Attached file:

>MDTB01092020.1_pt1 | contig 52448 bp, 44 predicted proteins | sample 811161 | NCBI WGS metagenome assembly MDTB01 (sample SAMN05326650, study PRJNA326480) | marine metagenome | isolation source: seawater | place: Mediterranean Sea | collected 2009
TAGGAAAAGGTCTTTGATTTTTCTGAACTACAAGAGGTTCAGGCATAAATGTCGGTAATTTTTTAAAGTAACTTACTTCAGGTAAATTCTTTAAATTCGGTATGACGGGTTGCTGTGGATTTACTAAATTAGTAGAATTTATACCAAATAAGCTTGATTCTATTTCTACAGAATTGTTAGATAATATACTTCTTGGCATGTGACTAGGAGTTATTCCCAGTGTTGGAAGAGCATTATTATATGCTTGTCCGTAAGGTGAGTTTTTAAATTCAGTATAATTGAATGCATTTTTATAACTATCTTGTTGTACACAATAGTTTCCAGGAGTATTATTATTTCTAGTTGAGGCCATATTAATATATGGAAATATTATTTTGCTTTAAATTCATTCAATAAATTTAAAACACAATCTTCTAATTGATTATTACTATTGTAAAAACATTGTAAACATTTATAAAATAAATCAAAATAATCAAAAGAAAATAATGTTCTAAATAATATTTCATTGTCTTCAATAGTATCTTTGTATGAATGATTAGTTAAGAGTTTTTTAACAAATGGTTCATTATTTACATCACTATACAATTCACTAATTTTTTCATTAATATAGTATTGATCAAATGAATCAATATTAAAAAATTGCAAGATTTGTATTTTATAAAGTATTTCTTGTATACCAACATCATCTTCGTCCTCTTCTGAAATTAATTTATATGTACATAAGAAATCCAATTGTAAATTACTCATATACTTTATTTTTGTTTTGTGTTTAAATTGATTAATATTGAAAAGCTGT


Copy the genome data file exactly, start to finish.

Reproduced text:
>MDTB01092020.1_pt1 | contig 52448 bp, 44 predicted proteins | sample 811161 | NCBI WGS metagenome assembly MDTB01 (sample SAMN05326650, study PRJNA326480) | marine metagenome | isolation source: seawater | place: Mediterranean Sea | collected 2009
TAGGAAAAGGTCTTTGATTTTTCTGAACTACAAGAGGTTCAGGCATAAATGTCGGTAATTTTTTAAAGTAACTTACTTCAGGTAAATTCTTTAAATTCGGTATGACGGGTTGCTGTGGATTTACTAAATTAGTAGAATTTATACCAAATAAGCTTGATTCTATTTCTACAGAATTGTTAGATAATATACTTCTTGGCATGTGACTAGGAGTTATTCCCAGTGTTGGAAGAGCATTATTATATGCTTGTCCGTAAGGTGAGTTTTTAAATTCAGTATAATTGAATGCATTTTTATAACTATCTTGTTGTACACAATAGTTTCCAGGAGTATTATTATTTCTAGTTGAGGCCATATTAATATATGGAAATATTATTTTGCTTTAAATTCATTCAATAAATTTAAAACACAATCTTCTAATTGATTATTACTATTGTAAAAACATTGTAAACATTTATAAAATAAATCAAAATAATCAAAAGAAAATAATGTTCTAAATAATATTTCATTGTCTTCAATAGTATCTTTGTATGAATGATTAGTTAAGAGTTTTTTAACAAATGGTTCATTATTTACATCACTATACAATTCACTAATTTTTTCATTAATATAGTATTGATCAAATGAATCAATATTAAAAAATTGCAAGATTTGTATTTTATAAAGTATTTCTTGTATACCAACATCATCTTCGTCCTCTTCTGAAATTAATTTATATGTACATAAGAAATCCAATTGTAAATTACTCATATACTTTATTTTTGTTTTGTGTTTAAATTGATTAATATTGAAAAGCTGT